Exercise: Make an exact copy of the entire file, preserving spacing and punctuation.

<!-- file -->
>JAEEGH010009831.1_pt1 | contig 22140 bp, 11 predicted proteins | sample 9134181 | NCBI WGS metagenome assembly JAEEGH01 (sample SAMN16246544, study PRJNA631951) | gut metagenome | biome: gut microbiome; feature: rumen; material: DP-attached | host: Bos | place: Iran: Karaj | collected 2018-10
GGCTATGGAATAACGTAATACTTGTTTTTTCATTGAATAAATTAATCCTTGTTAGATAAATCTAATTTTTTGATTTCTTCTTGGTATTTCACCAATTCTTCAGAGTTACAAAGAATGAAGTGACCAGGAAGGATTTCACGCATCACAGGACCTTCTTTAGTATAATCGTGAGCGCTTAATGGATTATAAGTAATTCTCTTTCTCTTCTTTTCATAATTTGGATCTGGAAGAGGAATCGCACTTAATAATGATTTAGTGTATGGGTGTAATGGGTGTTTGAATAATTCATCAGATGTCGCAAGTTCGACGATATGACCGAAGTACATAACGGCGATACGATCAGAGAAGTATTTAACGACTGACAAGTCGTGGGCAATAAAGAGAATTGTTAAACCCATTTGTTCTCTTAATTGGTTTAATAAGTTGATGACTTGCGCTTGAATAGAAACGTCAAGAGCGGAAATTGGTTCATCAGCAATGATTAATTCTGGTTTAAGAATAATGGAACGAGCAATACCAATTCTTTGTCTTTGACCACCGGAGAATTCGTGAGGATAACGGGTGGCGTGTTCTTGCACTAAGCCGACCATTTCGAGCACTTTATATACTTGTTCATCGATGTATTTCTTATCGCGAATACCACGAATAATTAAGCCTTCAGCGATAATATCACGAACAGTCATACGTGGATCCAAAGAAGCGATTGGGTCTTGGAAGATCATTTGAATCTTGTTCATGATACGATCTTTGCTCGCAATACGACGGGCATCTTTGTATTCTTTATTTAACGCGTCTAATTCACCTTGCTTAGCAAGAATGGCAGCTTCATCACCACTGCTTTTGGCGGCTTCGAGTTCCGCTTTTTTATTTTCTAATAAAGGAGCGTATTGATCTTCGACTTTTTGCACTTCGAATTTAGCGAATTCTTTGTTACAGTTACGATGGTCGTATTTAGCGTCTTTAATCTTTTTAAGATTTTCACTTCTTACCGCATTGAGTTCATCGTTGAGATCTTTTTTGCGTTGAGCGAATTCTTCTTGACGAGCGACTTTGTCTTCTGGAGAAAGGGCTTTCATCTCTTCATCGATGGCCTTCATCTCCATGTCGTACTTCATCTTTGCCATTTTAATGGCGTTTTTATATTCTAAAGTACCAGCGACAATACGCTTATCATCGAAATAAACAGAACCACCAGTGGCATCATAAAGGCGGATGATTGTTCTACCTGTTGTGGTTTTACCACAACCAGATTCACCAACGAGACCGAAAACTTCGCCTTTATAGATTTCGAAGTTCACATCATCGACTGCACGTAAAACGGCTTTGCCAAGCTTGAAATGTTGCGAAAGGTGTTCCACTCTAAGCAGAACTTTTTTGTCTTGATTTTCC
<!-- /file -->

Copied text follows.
>JAEEGH010009831.1_pt1 | contig 22140 bp, 11 predicted proteins | sample 9134181 | NCBI WGS metagenome assembly JAEEGH01 (sample SAMN16246544, study PRJNA631951) | gut metagenome | biome: gut microbiome; feature: rumen; material: DP-attached | host: Bos | place: Iran: Karaj | collected 2018-10
GGCTATGGAATAACGTAATACTTGTTTTTTCATTGAATAAATTAATCCTTGTTAGATAAATCTAATTTTTTGATTTCTTCTTGGTATTTCACCAATTCTTCAGAGTTACAAAGAATGAAGTGACCAGGAAGGATTTCACGCATCACAGGACCTTCTTTAGTATAATCGTGAGCGCTTAATGGATTATAAGTAATTCTCTTTCTCTTCTTTTCATAATTTGGATCTGGAAGAGGAATCGCACTTAATAATGATTTAGTGTATGGGTGTAATGGGTGTTTGAATAATTCATCAGATGTCGCAAGTTCGACGATATGACCGAAGTACATAACGGCGATACGATCAGAGAAGTATTTAACGACTGACAAGTCGTGGGCAATAAAGAGAATTGTTAAACCCATTTGTTCTCTTAATTGGTTTAATAAGTTGATGACTTGCGCTTGAATAGAAACGTCAAGAGCGGAAATTGGTTCATCAGCAATGATTAATTCTGGTTTAAGAATAATGGAACGAGCAATACCAATTCTTTGTCTTTGACCACCGGAGAATTCGTGAGGATAACGGGTGGCGTGTTCTTGCACTAAGCCGACCATTTCGAGCACTTTATATACTTGTTCATCGATGTATTTCTTATCGCGAATACCACGAATAATTAAGCCTTCAGCGATAATATCACGAACAGTCATACGTGGATCCAAAGAAGCGATTGGGTCTTGGAAGATCATTTGAATCTTGTTCATGATACGATCTTTGCTCGCAATACGACGGGCATCTTTGTATTCTTTATTTAACGCGTCTAATTCACCTTGCTTAGCAAGAATGGCAGCTTCATCACCACTGCTTTTGGCGGCTTCGAGTTCCGCTTTTTTATTTTCTAATAAAGGAGCGTATTGATCTTCGACTTTTTGCACTTCGAATTTAGCGAATTCTTTGTTACAGTTACGATGGTCGTATTTAGCGTCTTTAATCTTTTTAAGATTTTCACTTCTTACCGCATTGAGTTCATCGTTGAGATCTTTTTTGCGTTGAGCGAATTCTTCTTGACGAGCGACTTTGTCTTCTGGAGAAAGGGCTTTCATCTCTTCATCGATGGCCTTCATCTCCATGTCGTACTTCATCTTTGCCATTTTAATGGCGTTTTTATATTCTAAAGTACCAGCGACAATACGCTTATCATCGAAATAAACAGAACCACCAGTGGCATCATAAAGGCGGATGATTGTTCTACCTGTTGTGGTTTTACCACAACCAGATTCACCAACGAGACCGAAAACTTCGCCTTTATAGATTTCGAAGTTCACATCATCGACTGCACGTAAAACGGCTTTGCCAAGCTTGAAATGTTGCGAAAGGTGTTCCACTCTAAGCAGAACTTTTTTGTCTTGATTTTCC